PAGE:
1. Understand what it means to operate a “modern” supply chain. Define its function(s), confirm if those functions are feasible with current systems and processes, then look to plug gaps. If you don’t properly assess your current state, it will be impossible to measure progress – or even get a project off the ground.

  2. Understand what technology can and can’t do – and how fast it will reasonably drive improvements. There is no magic pill to fix all supply chain ailments. But there are incremental, and immediate, gains to be made if you are thoughtful in your tech stack design and time certain integrations/expansions properly. A technology consultant with a “sales engineer” title will be able to guide you through the discovery, design, deployment and post-deployment phases with realistic expectations

  3. Understand your role and responsibility in making sure the technology you turn on is properly and fully utilized. This goes back to choosing the right consultant to partner with on your transformation journey. You’ll need to make sure it’s properly integrated into your processes and people are trained on how to use it. You must also ensure they are using it correctly after you go-live. The technology is only as helpful as the user allows it to be.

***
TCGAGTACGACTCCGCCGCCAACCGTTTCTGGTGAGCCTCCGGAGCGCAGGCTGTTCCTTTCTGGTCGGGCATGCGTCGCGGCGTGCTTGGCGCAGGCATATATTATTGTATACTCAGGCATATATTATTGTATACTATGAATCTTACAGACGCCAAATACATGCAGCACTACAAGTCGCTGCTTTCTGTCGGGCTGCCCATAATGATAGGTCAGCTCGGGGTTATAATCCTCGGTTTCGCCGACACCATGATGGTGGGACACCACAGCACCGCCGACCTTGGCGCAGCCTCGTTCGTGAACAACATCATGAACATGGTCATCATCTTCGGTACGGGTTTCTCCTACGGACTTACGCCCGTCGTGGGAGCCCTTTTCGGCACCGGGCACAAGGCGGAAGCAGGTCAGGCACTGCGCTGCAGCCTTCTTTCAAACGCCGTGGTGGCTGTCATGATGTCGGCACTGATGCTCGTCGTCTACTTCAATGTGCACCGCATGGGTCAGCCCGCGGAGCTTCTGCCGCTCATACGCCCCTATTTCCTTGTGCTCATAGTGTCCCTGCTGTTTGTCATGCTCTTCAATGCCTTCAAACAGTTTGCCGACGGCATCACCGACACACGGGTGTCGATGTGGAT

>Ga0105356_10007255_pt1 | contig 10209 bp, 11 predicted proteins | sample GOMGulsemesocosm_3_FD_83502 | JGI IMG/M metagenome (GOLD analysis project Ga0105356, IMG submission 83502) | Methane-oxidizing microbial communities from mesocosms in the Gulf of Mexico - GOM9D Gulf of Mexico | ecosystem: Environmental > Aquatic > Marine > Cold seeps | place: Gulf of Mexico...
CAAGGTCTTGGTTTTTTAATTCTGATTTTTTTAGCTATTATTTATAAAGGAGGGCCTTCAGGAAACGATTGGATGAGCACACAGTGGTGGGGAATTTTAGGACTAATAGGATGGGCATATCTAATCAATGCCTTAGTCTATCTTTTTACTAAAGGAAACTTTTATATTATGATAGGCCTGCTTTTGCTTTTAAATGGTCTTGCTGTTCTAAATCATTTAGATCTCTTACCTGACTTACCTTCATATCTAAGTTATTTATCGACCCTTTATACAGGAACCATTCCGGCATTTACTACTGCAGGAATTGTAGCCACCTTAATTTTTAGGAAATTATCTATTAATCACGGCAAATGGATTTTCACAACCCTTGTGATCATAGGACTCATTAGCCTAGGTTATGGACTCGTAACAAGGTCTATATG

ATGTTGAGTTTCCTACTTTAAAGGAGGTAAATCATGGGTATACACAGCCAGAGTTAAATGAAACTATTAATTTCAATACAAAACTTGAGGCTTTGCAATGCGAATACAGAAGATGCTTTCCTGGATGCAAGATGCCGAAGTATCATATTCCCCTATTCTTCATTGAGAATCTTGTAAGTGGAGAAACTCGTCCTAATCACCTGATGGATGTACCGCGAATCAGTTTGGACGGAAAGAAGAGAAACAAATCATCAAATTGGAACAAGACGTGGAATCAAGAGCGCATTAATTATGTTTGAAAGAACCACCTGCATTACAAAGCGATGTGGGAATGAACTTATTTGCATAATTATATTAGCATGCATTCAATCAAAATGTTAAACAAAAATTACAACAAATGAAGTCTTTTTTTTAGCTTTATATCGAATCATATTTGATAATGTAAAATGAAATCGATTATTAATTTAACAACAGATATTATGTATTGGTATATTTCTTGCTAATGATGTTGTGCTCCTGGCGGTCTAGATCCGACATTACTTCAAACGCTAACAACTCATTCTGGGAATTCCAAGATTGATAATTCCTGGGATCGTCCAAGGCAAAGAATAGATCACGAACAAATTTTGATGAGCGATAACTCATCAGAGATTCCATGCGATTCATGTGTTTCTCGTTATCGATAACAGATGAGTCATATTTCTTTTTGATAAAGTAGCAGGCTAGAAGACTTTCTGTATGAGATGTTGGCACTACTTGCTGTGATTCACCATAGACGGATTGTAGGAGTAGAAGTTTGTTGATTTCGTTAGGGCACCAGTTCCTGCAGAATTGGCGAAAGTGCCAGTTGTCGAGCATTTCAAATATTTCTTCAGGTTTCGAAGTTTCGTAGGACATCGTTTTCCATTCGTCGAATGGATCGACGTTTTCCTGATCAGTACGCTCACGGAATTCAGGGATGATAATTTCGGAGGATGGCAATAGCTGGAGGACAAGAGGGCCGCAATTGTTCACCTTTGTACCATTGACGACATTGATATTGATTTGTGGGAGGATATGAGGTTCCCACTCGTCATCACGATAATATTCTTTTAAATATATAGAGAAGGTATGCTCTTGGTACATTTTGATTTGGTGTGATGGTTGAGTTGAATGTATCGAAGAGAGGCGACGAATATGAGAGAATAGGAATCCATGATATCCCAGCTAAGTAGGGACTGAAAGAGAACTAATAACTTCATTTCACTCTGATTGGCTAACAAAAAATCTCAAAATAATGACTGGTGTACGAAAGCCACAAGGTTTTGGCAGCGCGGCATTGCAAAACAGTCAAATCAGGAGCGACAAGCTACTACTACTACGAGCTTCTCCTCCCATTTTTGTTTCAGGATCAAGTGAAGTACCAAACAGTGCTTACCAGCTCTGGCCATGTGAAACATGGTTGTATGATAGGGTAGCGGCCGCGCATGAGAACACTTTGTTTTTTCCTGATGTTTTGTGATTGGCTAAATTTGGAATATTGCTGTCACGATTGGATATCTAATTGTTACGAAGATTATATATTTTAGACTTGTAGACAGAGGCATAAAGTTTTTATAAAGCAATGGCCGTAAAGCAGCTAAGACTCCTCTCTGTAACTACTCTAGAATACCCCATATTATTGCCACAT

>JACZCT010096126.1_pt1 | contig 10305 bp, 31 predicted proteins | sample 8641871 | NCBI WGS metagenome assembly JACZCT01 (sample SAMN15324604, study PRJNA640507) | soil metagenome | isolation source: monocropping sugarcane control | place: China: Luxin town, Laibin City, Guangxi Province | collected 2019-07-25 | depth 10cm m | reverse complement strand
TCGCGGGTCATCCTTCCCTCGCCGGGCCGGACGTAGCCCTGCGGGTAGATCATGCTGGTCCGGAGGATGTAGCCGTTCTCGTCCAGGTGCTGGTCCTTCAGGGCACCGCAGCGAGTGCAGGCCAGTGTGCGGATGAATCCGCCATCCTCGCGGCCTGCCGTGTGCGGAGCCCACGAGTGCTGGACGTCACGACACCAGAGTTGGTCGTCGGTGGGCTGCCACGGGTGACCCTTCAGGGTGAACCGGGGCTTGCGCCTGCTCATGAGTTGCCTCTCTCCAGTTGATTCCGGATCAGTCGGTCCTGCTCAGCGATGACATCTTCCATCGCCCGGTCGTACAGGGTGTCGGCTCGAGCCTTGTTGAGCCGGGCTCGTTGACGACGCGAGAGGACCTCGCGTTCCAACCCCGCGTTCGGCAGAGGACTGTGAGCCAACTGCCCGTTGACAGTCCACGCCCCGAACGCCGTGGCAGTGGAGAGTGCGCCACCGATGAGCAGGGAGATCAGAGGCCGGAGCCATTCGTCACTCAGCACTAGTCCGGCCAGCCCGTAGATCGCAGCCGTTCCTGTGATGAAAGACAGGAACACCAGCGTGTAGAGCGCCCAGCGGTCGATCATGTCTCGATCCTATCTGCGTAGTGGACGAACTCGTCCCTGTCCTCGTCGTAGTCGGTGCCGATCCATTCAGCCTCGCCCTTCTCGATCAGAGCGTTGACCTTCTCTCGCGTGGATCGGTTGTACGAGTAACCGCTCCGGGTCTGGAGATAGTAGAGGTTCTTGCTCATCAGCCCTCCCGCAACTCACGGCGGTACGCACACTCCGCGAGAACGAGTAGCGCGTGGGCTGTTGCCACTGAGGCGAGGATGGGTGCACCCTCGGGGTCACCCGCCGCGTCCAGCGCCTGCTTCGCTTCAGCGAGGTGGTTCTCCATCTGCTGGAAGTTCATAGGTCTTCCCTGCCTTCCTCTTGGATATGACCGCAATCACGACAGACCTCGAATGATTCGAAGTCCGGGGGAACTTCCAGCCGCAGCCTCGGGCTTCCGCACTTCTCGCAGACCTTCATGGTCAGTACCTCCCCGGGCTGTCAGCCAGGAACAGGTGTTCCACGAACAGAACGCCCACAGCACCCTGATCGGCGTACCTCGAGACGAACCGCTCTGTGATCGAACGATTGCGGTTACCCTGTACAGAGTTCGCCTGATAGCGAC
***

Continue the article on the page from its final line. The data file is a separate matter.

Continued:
If you’re nervous about starting down a path that’s unfamiliar, know that you don’t have to walk it alone. Unless you’re in the technology industry, you’re not going to have the domain expertise needed to accomplish what you want. (Just like someone outside government won’t ever fully understand how things work in the government.) So, find a technology consultant – or team of consultants – you can trust and talk to them about your pain points. Teach them how things work in your world, and they’ll come back with suggestions on how to make them work even better using technology as the lever. If you have questions, ask them. If the consultant won’t – or can’t – answer them, find one who can and will. You’re working toward a permanent solve for your problems and, ideally, a tech-powered operation that can scale and adapt as the world (and your mission) changes. The ultimate goal is human-centered automation, which essentially means that people can do their jobs better and you can better serve your constituents.